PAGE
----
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I have a Python process which opens up a USB serial port connection to an Arduino using pyserial. It usually works great. Sometimes it hangs without returning, and in that state I am unable to kill the process. Usually the Force Quit dialog or looking up the process ID and issuing "sudo kill -9 " will do the trick, but this process refuses to die. The only solution I have to far is to reboot.

Here is what I'm trying: kill process, which returns 0 (success). But ps shows it is still alive:

$ sudo kill -9 4224
$ echo $?
$ ps auxw|grep 4224
velotron         4224   0.0  0.1  2463884   5012   ??  U     4:15PM   0:00.05 /usr/local/Cellar/python/2.7.5/Frameworks/Python.framework/Versions/2.7/Resources/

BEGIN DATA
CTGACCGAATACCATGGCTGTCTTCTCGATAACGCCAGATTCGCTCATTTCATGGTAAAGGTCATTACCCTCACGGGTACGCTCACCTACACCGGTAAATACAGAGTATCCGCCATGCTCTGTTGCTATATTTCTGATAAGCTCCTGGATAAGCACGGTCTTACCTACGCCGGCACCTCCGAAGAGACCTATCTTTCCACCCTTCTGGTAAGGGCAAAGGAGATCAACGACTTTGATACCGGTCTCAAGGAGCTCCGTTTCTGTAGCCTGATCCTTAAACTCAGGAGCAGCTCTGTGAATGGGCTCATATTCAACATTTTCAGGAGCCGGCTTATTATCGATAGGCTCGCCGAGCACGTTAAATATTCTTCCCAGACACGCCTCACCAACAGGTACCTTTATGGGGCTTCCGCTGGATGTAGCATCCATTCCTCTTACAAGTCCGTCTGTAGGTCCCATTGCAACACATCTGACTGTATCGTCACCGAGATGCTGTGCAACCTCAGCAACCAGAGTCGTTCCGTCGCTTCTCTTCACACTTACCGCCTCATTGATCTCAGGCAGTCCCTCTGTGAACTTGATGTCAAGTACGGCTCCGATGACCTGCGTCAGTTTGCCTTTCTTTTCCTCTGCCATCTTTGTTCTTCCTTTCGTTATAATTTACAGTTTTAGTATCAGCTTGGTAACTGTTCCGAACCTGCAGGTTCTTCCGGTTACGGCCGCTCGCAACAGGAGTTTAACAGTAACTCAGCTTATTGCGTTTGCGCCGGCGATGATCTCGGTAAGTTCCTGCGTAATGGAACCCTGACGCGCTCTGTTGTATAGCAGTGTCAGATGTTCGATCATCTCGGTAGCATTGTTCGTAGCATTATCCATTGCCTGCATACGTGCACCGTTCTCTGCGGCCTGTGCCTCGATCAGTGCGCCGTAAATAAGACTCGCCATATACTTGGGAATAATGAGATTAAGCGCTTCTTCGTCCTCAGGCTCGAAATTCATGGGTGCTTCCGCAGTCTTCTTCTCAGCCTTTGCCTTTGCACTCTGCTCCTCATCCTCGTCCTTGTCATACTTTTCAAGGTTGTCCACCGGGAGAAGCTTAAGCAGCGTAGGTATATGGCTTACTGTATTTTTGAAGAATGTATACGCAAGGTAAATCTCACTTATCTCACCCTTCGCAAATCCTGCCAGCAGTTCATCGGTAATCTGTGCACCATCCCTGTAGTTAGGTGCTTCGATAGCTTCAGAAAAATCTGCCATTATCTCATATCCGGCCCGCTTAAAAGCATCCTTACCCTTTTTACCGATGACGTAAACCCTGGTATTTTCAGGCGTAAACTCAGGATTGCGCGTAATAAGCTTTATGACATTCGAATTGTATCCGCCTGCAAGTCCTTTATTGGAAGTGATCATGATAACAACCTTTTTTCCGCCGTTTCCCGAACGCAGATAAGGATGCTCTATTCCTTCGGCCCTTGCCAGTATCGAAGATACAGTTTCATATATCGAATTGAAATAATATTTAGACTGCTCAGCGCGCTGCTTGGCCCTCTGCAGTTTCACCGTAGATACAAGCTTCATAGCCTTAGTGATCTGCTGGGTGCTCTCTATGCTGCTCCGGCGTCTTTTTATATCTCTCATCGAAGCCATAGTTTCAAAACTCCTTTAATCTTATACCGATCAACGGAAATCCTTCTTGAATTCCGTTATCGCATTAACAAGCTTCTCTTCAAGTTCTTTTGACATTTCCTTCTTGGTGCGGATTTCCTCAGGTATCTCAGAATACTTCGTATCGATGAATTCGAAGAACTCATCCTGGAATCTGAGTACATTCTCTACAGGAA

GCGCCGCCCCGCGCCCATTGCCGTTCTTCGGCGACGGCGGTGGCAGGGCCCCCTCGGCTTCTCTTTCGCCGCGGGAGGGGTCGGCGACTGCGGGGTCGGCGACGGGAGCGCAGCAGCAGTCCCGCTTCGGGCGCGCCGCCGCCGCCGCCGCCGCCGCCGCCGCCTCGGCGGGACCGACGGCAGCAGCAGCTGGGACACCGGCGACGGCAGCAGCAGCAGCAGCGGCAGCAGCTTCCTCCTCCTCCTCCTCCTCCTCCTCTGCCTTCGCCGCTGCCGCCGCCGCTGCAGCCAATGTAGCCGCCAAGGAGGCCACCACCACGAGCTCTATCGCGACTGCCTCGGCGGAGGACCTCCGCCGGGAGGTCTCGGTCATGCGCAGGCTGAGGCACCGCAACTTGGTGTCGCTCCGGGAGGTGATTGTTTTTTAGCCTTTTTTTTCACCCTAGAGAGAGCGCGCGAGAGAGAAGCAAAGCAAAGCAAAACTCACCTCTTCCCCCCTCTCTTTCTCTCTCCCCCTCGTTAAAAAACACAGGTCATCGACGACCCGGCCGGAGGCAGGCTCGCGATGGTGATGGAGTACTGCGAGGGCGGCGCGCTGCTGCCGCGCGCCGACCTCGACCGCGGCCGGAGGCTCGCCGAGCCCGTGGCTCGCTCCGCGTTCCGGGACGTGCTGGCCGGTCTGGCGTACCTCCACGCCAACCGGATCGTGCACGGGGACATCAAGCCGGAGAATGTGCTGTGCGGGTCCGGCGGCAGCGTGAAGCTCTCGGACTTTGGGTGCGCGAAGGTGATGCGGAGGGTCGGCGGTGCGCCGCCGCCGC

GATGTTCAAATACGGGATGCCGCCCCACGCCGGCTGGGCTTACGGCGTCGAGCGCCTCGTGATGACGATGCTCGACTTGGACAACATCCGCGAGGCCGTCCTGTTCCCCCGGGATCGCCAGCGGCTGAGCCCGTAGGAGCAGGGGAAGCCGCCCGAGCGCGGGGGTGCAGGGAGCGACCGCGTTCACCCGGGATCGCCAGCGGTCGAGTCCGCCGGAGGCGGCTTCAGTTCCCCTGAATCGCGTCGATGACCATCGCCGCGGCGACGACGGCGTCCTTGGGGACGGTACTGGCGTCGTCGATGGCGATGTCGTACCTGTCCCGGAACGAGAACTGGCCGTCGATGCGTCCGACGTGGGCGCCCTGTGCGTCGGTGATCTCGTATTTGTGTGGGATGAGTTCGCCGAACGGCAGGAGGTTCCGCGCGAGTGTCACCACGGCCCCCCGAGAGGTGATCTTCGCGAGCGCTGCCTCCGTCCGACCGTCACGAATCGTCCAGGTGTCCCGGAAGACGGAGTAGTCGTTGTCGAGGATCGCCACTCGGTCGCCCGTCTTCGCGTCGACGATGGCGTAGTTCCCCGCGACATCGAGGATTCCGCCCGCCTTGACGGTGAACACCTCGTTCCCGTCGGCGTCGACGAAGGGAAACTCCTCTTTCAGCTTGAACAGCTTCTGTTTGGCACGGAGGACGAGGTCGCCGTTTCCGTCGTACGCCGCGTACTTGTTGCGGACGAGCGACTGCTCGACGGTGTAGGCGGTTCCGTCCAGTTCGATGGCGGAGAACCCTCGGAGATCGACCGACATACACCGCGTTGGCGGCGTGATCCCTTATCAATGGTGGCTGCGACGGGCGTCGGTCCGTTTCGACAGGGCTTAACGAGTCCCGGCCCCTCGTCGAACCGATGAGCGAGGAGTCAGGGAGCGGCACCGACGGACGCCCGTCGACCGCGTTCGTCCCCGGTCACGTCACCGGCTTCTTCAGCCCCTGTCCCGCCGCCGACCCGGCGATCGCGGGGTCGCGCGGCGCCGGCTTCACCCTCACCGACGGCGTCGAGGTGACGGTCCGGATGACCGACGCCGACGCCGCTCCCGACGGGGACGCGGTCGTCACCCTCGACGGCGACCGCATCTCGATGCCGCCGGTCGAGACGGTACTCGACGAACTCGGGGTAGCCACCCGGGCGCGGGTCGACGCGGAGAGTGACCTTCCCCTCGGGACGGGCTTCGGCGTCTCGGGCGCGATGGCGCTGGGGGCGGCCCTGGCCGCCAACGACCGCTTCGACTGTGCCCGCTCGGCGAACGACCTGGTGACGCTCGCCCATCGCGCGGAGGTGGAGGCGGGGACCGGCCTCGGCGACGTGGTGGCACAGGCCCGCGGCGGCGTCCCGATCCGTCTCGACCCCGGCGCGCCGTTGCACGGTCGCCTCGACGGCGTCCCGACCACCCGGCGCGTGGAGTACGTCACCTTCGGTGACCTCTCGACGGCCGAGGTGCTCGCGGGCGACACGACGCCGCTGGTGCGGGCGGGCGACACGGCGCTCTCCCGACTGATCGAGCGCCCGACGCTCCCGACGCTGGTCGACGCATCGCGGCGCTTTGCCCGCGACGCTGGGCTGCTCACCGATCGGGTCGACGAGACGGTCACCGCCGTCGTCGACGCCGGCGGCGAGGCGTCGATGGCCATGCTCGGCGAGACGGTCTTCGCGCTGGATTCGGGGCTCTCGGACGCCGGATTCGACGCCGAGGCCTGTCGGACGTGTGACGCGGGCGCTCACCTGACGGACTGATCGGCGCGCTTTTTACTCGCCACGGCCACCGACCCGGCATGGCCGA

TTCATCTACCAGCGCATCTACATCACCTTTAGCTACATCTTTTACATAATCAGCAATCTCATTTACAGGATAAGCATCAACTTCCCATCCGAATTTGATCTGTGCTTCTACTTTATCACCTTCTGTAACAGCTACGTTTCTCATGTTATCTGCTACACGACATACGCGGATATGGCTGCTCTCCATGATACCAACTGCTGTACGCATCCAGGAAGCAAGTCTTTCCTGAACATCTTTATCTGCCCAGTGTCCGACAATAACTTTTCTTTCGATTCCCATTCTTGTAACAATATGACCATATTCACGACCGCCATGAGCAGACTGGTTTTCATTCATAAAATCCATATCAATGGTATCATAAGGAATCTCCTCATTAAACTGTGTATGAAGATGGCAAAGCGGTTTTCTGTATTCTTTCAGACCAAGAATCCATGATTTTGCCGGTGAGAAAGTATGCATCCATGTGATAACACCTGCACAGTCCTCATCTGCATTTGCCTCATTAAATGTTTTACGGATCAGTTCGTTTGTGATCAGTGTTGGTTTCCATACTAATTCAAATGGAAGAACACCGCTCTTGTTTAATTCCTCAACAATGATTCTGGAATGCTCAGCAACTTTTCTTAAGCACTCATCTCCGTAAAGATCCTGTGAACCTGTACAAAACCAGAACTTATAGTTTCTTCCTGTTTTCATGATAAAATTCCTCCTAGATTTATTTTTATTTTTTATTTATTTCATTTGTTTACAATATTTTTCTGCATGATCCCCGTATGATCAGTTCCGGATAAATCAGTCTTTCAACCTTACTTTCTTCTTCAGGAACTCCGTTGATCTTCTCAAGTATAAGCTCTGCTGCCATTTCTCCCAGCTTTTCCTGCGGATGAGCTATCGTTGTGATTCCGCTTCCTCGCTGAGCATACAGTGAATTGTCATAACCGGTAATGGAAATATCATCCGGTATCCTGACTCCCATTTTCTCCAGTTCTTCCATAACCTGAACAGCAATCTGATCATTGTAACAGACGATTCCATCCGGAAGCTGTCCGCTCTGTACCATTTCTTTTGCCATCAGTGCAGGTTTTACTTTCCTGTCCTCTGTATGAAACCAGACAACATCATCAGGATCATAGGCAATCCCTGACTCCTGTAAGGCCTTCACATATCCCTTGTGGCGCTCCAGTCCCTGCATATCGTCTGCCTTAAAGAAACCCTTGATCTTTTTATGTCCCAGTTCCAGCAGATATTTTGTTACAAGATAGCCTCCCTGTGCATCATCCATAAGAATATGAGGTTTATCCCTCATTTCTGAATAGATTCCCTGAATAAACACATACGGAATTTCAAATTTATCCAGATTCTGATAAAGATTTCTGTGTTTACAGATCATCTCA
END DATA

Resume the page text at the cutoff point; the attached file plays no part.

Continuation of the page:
I'm sure I have bugs to fix in my code, but is there any way to kill this process to release its' control of the serial port? Rebooting is getting old.

share|improve this question
On a hunch: What type of serial device are you using? This may be a bug in the driver. – duskwuff Mar 7 '14 at 1:12
I'm opening up the port /dev/tty.usbmodemfd141, which connects to the Arduino over USB. – velotron Mar 8 '14 at 6:45
Do you know what type of USB-to-serial bridge it's using? FTDI, perhaps? – duskwuff Mar 8 '14 at 7:12
It's the Arduino Uno, which according to the docs doesn't use FTDI but instead has an [] Atmega16U2 Atmega8U2 up to version R2) programmed as a USB-to-serial converter]. – velotron Mar 8 '14 at 8:15

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